How to be Plastic free on your safari: Climate change is one of the biggest global challenges that face us as humans and the quickly diminishing ecosystems of birds, animals, plants, sea life and more. Among the major ways of tackling this challenge is reducing the amount of plastic waste we put into the environment.

Africa and the world, in general, have taken a big leap in the ‘GO GREEN’ initiative to save the world by using less plastic. This minimizes the creation of waste and air pollution from burning used plastic bags. This initiative has been embraced by African countries.

The best example is Rwanda which banned plastic in 2008. Kigali has since been praised as one of the cleanest cities in the world.

With reduced plastic waste, the environment easily recovers and ecosystems get restored. The only way to go plastic-free is through simple everyday measures. There are many ways you can reduce plastic waste in your home or workplace, but our focus is on how you can reduce or even eliminate plastic waste while you are on a safari with us in Uganda or Rwanda.

Here is how you can have a plastic-free safari.


A personal reusable bottle will come in handy when going on a long trip. You can always get boiled water from the hotel or lodging area you are staying at.

The problem with packages water is the waste created after the water is used – and the plastic water bottles now have to become waste. On a safari, when such plastic ends up in the park, it spoils the environment and all the animals and plants that live in it. Plastic bottle caps can even choke some animals that think of them as edible.

In a situation where you are unable to get clean boiled water from the lodge, buying a bigger bottle of packaged water will still be a more conscious decision. You can refill several times from the bigger bottle.


When going on a trip, there are smaller packages that you want to carry separately like toiletries and underclothing. I would advise you to use small toiletry bags or non-plastic bags to pack such material rather than wrapping them in plastic bags.

For some new items which are still wrapped in plastic, the plastic can be removed and properly disposed of in a safe way. The goal is to carry as little plastic as possible – that way, you don’t end up moving it from country to country.


For some activities which are likely to take long hours, you might be provided with packed lunch or snacks to eat while on the game drive, hike or climb. While this isn’t the norm, it could happen on your own safari.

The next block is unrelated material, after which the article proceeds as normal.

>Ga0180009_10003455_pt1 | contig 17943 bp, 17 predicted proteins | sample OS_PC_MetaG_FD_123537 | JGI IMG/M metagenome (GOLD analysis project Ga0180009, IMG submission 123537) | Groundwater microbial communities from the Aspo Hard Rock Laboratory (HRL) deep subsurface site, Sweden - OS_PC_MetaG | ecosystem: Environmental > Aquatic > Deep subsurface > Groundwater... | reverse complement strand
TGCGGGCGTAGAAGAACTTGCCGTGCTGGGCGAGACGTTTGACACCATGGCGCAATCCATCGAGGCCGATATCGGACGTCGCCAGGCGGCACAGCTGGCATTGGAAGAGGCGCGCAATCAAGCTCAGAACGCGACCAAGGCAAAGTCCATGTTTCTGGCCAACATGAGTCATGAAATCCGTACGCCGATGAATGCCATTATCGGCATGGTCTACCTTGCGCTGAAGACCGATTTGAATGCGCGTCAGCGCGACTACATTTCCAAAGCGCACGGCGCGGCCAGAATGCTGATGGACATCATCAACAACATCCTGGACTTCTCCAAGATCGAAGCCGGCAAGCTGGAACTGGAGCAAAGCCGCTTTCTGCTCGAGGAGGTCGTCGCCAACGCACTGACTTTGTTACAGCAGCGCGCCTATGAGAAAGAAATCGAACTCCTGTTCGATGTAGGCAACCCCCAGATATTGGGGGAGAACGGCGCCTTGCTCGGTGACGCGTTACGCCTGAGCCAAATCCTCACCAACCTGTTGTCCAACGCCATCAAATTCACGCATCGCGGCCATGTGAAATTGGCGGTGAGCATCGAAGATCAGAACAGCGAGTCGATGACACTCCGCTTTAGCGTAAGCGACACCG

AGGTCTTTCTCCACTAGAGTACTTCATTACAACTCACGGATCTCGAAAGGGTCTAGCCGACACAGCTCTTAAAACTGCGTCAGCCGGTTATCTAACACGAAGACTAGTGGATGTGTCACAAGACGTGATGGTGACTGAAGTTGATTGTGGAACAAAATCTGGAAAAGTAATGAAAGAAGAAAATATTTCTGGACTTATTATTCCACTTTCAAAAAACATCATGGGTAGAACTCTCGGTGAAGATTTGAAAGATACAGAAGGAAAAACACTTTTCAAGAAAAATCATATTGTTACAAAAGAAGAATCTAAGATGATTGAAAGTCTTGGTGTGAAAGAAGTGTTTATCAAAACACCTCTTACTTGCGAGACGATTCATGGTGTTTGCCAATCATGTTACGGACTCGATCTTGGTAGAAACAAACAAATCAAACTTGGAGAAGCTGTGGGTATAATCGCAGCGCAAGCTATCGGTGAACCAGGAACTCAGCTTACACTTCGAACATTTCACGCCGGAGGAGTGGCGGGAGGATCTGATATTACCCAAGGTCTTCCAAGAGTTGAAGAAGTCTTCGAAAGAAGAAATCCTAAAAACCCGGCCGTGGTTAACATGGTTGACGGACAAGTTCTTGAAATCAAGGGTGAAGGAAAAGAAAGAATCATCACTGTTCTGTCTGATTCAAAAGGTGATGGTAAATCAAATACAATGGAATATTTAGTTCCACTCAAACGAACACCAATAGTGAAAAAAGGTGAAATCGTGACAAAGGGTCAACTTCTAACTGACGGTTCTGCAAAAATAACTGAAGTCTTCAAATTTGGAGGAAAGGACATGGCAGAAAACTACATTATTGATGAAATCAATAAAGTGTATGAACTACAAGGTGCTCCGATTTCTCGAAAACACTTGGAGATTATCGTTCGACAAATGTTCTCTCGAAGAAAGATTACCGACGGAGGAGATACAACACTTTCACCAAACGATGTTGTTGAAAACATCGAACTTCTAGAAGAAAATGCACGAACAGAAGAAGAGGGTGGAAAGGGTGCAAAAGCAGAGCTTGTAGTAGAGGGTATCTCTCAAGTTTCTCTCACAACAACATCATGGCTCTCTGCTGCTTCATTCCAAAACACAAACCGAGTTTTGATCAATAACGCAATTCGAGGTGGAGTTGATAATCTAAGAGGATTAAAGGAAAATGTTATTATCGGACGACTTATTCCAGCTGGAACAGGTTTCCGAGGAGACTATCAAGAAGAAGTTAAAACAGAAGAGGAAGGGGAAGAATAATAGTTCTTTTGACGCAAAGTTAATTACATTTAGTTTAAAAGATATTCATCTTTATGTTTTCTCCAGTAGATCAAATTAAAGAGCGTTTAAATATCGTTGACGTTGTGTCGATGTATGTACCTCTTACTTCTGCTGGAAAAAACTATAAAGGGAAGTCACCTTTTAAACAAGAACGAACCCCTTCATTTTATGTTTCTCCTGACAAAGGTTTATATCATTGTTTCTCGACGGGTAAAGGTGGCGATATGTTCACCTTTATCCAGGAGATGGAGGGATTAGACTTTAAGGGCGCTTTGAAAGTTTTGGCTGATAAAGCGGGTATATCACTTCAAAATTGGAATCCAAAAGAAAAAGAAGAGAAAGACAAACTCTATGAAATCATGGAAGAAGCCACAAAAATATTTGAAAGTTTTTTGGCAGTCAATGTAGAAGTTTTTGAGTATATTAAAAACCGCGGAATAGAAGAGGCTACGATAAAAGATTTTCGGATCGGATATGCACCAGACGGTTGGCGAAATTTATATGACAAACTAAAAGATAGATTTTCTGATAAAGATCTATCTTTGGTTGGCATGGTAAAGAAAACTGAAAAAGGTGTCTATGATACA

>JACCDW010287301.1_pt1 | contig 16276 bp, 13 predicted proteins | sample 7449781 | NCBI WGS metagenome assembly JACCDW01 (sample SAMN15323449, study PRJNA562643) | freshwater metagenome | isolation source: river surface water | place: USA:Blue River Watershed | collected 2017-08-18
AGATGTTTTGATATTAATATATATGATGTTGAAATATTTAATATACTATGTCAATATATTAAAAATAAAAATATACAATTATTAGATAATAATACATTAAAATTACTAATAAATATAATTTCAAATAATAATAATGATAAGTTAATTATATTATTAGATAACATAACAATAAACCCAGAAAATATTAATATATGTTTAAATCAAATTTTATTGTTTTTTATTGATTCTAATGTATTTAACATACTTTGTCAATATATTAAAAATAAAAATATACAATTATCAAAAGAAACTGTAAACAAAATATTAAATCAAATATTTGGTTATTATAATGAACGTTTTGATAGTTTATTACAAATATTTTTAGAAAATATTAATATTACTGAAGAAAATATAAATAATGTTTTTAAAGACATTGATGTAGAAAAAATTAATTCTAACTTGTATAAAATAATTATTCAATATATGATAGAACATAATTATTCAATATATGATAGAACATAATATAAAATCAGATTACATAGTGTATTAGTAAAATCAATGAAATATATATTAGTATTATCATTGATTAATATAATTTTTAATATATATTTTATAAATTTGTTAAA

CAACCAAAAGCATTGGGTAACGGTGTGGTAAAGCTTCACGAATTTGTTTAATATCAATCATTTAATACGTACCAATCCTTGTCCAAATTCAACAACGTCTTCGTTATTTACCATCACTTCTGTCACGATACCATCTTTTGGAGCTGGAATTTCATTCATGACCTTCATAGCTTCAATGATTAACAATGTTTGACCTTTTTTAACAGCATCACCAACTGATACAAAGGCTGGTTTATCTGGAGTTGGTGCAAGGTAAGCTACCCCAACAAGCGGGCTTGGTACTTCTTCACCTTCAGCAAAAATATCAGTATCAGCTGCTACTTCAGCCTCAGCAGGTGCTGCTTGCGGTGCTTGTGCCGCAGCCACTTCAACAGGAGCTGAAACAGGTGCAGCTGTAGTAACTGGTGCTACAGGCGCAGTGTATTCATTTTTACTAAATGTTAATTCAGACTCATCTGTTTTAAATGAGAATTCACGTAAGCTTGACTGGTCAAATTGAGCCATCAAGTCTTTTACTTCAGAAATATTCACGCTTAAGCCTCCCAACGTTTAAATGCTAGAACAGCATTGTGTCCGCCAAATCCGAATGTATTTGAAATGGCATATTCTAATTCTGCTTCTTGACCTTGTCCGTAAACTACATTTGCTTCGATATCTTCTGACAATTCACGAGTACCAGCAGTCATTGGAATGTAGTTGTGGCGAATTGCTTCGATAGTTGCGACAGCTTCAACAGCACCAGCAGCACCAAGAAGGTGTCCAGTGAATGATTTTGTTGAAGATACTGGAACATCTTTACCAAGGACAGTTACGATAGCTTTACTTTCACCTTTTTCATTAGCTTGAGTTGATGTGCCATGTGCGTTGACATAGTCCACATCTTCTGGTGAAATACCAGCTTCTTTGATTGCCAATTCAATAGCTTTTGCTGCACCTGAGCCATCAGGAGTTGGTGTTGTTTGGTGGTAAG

As with any packed lunches, the lids usually get misplaced and lost at times. With a packed lunch, you have to be careful not to leave anything behind as that would contaminate a natural ecosystem.

Except on some few situations, our safaris are always timed such that your meal times are in a restaurant along the way or at your lodge.

Activities like gorilla tracking and hiking are pretty tiresome and carrying a simple snack is always a good idea. In such cases, you have to exercise the same caution to not leave anything behind. Not the actual snack and definitely not the plastic it was carried in.



Across the African continent, there are countless places where you can get fabric bags (kitenge) at a very cheap price. These can be used to carry any gifts, personal material and souvenirs.

In the event that fabric bags are not available to you, endeavour to use paper bags which you can use several more times and are not bad for the environment.


There is a whole range of biodegradable materials for everyday use. Some are extremely relevant for your Uganda Safari.

Items such as toothbrushes, cotton buds, and razors among others. These items are used for shorter periods of time and discarded – and end up in the natural environment. For example, it is estimated that more than 3.6 billion plastic toothbrushes are used each year. And 80% of those are poorly disposed of and end up in water bodies.

Being mindful of such daily items does reduce the amount of plastic.


Finally, there is the proper disposal of plastics. In modern life, it is very hard to live without plastic and this is why it is very important that we dispose of plastic in the best possible ways.

When plastic is properly discarded, it can easily be properly destroyed or recycled for further use. If you happen to be at the lodge, ask the staff to show you or help you dispose of plastic waste in the proper way. While on the road with our Safari guide, keep the waste in the car and inform him/her such that it is taken care of at the next stop.


Going plastic-free is hard, but very rewarding. These six points might seem pretty easy for the avid conservation enthusiast, but very important all the same.

A plastic-free safari is one great way of travelling sustainably. Our hope is that your sustainability doesn’t just stop after visiting Uganda for safari. We hope it continues and plays an important role in your everyday life because we believe that it is up to us as humans to take the small everyday steps towards saving the world.

In regard to offsetting your carbon footprint on safari, that is usually taken care of at a baseline level. Your money goes directly towards conservation projects of research, monitoring and preservation. Following some of these steps, you will be taking a very important extra step for nature.

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